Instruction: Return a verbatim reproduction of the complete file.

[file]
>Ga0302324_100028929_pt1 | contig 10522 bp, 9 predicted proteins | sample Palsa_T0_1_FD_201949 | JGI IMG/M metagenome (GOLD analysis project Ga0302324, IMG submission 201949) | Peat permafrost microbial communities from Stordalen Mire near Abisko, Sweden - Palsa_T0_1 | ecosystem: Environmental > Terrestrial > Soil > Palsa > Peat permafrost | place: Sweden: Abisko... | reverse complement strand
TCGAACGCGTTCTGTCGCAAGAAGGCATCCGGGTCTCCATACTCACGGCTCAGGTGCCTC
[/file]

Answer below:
>Ga0302324_100028929_pt1 | contig 10522 bp, 9 predicted proteins | sample Palsa_T0_1_FD_201949 | JGI IMG/M metagenome (GOLD analysis project Ga0302324, IMG submission 201949) | Peat permafrost microbial communities from Stordalen Mire near Abisko, Sweden - Palsa_T0_1 | ecosystem: Environmental > Terrestrial > Soil > Palsa > Peat permafrost | place: Sweden: Abisko... | reverse complement strand
TCGAACGCGTTCTGTCGCAAGAAGGCATCCGGGTCTCCATACTCACGGCTCAGGTGCCTC